Kaneez Surka: “When People Say Indians Aren’t Funny, I’m Like Are You FREAKIN’ Kidding Me?!”
Comedy probably seems like the easiest, most fun career to be in. But this is far from the truth.
The gift of the gab, the ability to make people laugh, and to make a living out of it, is a lot harder than it looks. And being a woman in this space — even harder. Which is why these hilarious women we’ve featured in our Women In Comedy series this month deserve your applause. They’re smart, they’re sassy, and they’ll leave you in splits. Read on about how comedy happened to them.
One of India’s first female improvisers, Kaneez Surka is undoubtedly a familiar face in the Indian comedy scene. Seeing herself more as an improviser and sketch artist rather than a stand-up comedian, Surka describes herself and her comedy as super-awkward — something a lot of us can relate to. The South African native studied in New York, and came to India in 2005.
Kickstarting her TV career in a satirical comedy show, The Week That Wasn’t, Kaneez has also been spotted in a lot of AIB sketches, The Improvisers with Abish Matthew, Kanan Gill, and Kenny Sebastian, as well as her own YouTube channel that is home to her sketches, such as The General Fun Game Show and Mujhe Ask Karo.
Giving us the low-down on the funny business, dealing with blank faces and gender biases, and basically what it takes to tickle that funny bone, the not-so-bubbly Kaneez (she hates being described as bubbly!) talks us through the thriving industry that is comedy in India.
THE BIG BANG
The first time I did anything comedy-related was in high school, where I used to take drama classes and would play comedic roles — I’d always get those roles. In 2005, I came to India from New York and did my first improvisation show at the NCPA in Mumbai with a couple of other people.
A year later, I got offered a role in The Week That Wasn’t with Cyrus Broacha, which is a satire news show. That’s when it dawned on me that I was getting paid to do comedy and be on TV, and I was like, oh it’s a viable option in life, huh?
The most embarrassing moment, by far, was during an improv show called The Improvisers, with Kanan Gill, Kenny Sebastian, and Abish Matthew. During one of our first shows, I suggested we do a synchronised dance to Backstreet’s Back (which Kanan and Abish thought was a dumb idea).
So we went out there and broke into this dance, where we were just copying each other, and the audience stared at us with this “What the f**k are you guys doing?” expression. That ‘amazing idea’ really backfired.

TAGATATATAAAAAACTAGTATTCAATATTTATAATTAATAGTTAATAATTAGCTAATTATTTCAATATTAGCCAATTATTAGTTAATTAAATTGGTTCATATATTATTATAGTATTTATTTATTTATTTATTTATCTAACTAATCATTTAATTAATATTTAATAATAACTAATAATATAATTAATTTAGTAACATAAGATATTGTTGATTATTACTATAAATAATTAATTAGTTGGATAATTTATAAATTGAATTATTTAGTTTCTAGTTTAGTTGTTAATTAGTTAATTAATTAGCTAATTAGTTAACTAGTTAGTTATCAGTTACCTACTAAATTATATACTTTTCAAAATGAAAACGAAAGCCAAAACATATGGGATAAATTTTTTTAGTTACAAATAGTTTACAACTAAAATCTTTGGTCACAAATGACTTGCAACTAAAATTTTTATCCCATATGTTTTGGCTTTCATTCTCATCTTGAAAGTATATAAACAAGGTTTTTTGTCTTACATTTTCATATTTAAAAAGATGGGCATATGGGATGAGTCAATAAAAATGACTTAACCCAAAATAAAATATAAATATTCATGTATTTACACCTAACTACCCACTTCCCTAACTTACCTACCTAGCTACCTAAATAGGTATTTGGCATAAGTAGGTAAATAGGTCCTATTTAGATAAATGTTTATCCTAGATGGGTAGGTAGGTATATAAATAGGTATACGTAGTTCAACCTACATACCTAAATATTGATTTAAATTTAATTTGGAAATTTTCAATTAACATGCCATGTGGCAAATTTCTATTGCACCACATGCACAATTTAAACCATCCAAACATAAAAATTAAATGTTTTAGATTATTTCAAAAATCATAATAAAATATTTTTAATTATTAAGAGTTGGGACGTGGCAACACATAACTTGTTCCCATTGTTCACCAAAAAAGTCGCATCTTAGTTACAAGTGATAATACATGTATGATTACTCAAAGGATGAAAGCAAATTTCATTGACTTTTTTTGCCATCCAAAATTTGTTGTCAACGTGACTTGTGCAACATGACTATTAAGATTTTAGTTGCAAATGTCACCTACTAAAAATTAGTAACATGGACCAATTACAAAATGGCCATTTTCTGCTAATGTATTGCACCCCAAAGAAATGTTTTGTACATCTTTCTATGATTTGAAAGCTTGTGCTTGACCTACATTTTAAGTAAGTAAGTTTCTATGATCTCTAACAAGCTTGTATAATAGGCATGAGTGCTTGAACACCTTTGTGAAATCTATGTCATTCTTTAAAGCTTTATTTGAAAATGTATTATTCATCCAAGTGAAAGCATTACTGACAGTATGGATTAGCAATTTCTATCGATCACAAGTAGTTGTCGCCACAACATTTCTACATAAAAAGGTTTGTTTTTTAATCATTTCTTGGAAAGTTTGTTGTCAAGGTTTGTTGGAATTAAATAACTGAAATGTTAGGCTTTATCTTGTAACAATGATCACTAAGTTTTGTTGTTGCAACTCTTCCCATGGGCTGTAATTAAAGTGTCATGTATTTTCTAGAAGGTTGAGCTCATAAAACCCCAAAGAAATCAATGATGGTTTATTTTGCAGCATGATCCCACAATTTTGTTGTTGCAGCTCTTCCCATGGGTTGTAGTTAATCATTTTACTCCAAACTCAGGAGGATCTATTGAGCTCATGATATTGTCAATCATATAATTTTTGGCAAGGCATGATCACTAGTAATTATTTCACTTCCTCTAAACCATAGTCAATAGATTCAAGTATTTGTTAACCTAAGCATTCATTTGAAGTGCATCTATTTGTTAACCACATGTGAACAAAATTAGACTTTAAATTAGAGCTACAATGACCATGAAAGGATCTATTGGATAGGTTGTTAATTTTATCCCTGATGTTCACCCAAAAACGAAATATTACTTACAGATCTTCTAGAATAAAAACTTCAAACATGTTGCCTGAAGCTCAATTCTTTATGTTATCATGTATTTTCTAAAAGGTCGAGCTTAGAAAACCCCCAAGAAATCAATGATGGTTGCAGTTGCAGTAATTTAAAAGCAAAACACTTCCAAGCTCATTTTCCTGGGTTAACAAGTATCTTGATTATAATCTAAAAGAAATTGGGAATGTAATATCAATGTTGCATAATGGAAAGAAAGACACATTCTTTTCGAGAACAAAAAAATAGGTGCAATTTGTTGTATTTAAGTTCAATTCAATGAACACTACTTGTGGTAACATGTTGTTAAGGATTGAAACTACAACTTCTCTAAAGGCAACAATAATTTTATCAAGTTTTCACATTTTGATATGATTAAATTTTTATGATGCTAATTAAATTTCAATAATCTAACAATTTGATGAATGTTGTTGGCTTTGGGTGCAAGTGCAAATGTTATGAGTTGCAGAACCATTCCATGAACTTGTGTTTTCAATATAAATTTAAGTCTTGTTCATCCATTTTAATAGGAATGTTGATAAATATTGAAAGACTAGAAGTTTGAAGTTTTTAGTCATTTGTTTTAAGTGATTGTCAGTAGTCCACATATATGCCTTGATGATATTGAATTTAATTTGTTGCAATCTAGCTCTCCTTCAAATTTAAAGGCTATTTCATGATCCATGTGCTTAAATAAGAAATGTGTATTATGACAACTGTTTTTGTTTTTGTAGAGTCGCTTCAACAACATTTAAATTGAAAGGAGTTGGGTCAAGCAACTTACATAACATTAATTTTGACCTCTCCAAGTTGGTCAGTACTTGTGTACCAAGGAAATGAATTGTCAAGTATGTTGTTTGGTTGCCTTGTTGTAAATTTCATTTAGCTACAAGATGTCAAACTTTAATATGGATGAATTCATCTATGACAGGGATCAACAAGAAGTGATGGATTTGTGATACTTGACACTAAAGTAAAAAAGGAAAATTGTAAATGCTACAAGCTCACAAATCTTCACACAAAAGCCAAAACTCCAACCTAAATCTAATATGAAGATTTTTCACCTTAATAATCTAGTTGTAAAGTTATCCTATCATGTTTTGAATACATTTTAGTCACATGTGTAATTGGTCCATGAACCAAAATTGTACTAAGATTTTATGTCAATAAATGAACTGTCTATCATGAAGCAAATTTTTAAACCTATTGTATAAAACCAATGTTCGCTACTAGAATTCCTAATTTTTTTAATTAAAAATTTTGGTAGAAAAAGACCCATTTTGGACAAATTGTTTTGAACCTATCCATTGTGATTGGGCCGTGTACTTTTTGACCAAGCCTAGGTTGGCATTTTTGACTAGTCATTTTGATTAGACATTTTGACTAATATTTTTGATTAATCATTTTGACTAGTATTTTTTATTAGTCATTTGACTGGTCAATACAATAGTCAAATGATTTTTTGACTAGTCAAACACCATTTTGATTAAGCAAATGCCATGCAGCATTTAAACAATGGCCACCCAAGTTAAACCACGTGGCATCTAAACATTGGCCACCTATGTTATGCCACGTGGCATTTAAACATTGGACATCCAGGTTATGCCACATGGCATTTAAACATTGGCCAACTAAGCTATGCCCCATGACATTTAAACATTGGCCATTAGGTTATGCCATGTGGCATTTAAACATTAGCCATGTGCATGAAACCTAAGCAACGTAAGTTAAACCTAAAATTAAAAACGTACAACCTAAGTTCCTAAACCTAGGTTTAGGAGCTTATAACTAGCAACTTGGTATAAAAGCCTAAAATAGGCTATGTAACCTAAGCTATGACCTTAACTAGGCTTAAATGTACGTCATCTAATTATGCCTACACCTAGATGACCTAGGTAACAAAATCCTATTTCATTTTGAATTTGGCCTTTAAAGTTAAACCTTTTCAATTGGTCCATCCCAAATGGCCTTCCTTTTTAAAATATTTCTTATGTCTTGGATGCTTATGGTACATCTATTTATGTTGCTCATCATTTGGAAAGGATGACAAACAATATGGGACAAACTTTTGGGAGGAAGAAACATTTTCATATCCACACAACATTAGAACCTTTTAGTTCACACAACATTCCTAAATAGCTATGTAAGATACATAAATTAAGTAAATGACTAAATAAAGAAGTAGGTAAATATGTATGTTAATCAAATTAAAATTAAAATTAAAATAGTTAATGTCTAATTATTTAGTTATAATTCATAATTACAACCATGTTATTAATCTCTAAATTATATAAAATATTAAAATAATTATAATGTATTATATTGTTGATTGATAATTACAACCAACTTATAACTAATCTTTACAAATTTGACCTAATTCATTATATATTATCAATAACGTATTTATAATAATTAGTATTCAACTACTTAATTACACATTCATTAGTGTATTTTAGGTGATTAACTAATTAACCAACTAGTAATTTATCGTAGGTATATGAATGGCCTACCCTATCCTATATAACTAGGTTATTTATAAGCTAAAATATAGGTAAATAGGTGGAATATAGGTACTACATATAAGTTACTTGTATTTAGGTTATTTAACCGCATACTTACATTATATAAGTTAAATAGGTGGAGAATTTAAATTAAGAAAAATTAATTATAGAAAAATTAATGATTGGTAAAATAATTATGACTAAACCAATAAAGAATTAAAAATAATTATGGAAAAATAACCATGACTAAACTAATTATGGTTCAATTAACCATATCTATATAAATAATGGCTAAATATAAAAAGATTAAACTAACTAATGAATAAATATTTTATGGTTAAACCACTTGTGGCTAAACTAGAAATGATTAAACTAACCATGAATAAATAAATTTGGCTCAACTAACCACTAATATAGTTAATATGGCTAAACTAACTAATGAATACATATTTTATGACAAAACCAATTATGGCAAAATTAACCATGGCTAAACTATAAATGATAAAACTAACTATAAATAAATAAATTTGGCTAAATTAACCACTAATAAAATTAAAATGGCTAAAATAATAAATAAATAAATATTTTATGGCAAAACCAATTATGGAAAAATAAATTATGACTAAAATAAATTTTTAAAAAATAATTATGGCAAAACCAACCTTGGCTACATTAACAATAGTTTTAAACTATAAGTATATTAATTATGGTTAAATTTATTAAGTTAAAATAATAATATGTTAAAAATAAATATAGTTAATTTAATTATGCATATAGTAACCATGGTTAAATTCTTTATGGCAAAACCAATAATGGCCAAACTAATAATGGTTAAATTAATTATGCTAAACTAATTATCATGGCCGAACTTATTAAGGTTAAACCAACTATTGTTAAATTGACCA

There are special moments in a lot of shows, especially one particular stand-up I did in March last year. For some reason, I really struggle with stand-up comedy; it’s not something that comes as easy to me as improvs or sketches. So I went up on stage and improvised my set, and it went phenomenally well. There was no inhibition, I went with the flow, and it turned out so nicely.
But it’s not always smooth sailing. When I’m having a bad day and there’s a show, there’s this switch that goes off inside me when I’m on stage. The entire bad day just kind of vanishes — I always say that my stage time is like my sanctuary, because in that one hour I am really just there. I am not thinking about what happened before, what’s going to happen after.
If you are doing comedy right now in India, you are definitely in the right place, at the right time. Like when people say Indians aren’t funny, I’m like, “Are you FREAKIN’ kidding me?!”
GENDER BE GONE
In terms of gender biases, I haven’t actually felt it for the most part, to be honest. However, when I started doing stand-up, I did see that the men got more appreciation, but then again, it also depends on the material you put out.
As a matter of fact, the audiences don’t quite consider women to be funny, so it takes them a lot longer to warm up to you. Either that, or you need to be exceptional to get their immediate attention — which isn’t the case with men. And honestly, it’s women who’ve been more sexist towards me as a female comedian – I sometimes do this one joke about breasts, and it is usually the women in the audience shaking their head instead of laughing.
Good content will get a lot of attention, regardless of who you are, so I just want to focus on that. That’s why if I put out exceptional comedy, I will get noticed – so it just keeps pushing me to do better.
And it’s not always a gender bias. For example, with regards to Amazon Prime’s recent collaboration with 14 stand-up comedians, I think everyone mistook what happened there. Amazon approached OML and asked who does stand-up from your roster — I don’t think they saw it from a male or female perspective — and since neither Mallika Dua, Sumukhi Suresh, or I really do stand-up, it was more like here are the comedians who do.
Amazon has included female comedians such as Aditi Mittal, Nidhi Palta, and Radhika Vaz — they all have one-hour specials. I know that as soon as I am ready for a one-hour special, no one is going to stop me. I just need to have the content ready.
Me in three words: Awkward, loving, and inclusive.
Favourite one-liner joke: “I don’t do jokes. I do comedy.”
Current project: I am working on The General Fun Game Show on my YouTube channel, and it is a beautiful mix of improv, stand-up, and sketch comedy. It’s something I really want to push and promote, because it is what I truly love doing. I am totally in my element in these shows.
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